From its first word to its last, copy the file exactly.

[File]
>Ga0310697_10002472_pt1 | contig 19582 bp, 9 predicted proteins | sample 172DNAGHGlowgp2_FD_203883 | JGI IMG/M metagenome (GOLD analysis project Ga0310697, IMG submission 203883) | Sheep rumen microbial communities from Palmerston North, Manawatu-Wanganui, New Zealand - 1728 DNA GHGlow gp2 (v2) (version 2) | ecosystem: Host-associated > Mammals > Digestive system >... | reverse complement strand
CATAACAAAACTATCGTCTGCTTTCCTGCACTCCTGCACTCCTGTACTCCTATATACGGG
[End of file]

>Ga0310697_10002472_pt1 | contig 19582 bp, 9 predicted proteins | sample 172DNAGHGlowgp2_FD_203883 | JGI IMG/M metagenome (GOLD analysis project Ga0310697, IMG submission 203883) | Sheep rumen microbial communities from Palmerston North, Manawatu-Wanganui, New Zealand - 1728 DNA GHGlow gp2 (v2) (version 2) | ecosystem: Host-associated > Mammals > Digestive system >... | reverse complement strand
CATAACAAAACTATCGTCTGCTTTCCTGCACTCCTGCACTCCTGTACTCCTATATACGGG